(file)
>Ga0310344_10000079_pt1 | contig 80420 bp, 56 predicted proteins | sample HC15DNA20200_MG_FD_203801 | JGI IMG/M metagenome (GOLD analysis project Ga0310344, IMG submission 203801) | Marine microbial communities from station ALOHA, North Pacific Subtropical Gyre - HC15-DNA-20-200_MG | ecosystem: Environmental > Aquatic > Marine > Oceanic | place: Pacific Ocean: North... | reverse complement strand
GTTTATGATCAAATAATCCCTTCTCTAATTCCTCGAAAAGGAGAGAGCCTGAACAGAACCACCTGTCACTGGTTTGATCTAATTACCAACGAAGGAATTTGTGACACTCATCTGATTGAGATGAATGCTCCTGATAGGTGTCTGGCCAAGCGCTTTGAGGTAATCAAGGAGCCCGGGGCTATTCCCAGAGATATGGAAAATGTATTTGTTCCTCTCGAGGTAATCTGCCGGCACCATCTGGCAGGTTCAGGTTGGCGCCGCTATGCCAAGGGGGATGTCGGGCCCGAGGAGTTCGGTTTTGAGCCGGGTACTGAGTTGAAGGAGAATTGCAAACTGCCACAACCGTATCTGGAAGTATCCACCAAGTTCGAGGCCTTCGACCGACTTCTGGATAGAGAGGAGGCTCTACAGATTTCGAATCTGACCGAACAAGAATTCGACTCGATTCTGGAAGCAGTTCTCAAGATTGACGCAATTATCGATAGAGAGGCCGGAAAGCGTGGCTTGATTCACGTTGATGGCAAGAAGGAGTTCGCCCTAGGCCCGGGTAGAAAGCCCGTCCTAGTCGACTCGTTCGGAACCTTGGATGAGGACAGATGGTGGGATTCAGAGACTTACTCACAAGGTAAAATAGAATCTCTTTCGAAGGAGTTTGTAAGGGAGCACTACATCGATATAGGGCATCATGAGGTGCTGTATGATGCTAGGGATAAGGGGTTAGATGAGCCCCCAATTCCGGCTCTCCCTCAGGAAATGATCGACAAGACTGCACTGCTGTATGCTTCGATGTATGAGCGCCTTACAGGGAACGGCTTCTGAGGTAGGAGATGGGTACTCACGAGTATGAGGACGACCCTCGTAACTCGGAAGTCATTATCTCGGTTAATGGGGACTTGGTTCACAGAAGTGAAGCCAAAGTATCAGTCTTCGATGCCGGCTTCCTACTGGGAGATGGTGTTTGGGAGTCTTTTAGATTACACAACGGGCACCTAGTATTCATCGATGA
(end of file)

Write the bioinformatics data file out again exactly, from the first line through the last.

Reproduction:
>Ga0310344_10000079_pt1 | contig 80420 bp, 56 predicted proteins | sample HC15DNA20200_MG_FD_203801 | JGI IMG/M metagenome (GOLD analysis project Ga0310344, IMG submission 203801) | Marine microbial communities from station ALOHA, North Pacific Subtropical Gyre - HC15-DNA-20-200_MG | ecosystem: Environmental > Aquatic > Marine > Oceanic | place: Pacific Ocean: North... | reverse complement strand
GTTTATGATCAAATAATCCCTTCTCTAATTCCTCGAAAAGGAGAGAGCCTGAACAGAACCACCTGTCACTGGTTTGATCTAATTACCAACGAAGGAATTTGTGACACTCATCTGATTGAGATGAATGCTCCTGATAGGTGTCTGGCCAAGCGCTTTGAGGTAATCAAGGAGCCCGGGGCTATTCCCAGAGATATGGAAAATGTATTTGTTCCTCTCGAGGTAATCTGCCGGCACCATCTGGCAGGTTCAGGTTGGCGCCGCTATGCCAAGGGGGATGTCGGGCCCGAGGAGTTCGGTTTTGAGCCGGGTACTGAGTTGAAGGAGAATTGCAAACTGCCACAACCGTATCTGGAAGTATCCACCAAGTTCGAGGCCTTCGACCGACTTCTGGATAGAGAGGAGGCTCTACAGATTTCGAATCTGACCGAACAAGAATTCGACTCGATTCTGGAAGCAGTTCTCAAGATTGACGCAATTATCGATAGAGAGGCCGGAAAGCGTGGCTTGATTCACGTTGATGGCAAGAAGGAGTTCGCCCTAGGCCCGGGTAGAAAGCCCGTCCTAGTCGACTCGTTCGGAACCTTGGATGAGGACAGATGGTGGGATTCAGAGACTTACTCACAAGGTAAAATAGAATCTCTTTCGAAGGAGTTTGTAAGGGAGCACTACATCGATATAGGGCATCATGAGGTGCTGTATGATGCTAGGGATAAGGGGTTAGATGAGCCCCCAATTCCGGCTCTCCCTCAGGAAATGATCGACAAGACTGCACTGCTGTATGCTTCGATGTATGAGCGCCTTACAGGGAACGGCTTCTGAGGTAGGAGATGGGTACTCACGAGTATGAGGACGACCCTCGTAACTCGGAAGTCATTATCTCGGTTAATGGGGACTTGGTTCACAGAAGTGAAGCCAAAGTATCAGTCTTCGATGCCGGCTTCCTACTGGGAGATGGTGTTTGGGAGTCTTTTAGATTACACAACGGGCACCTAGTATTCATCGATGA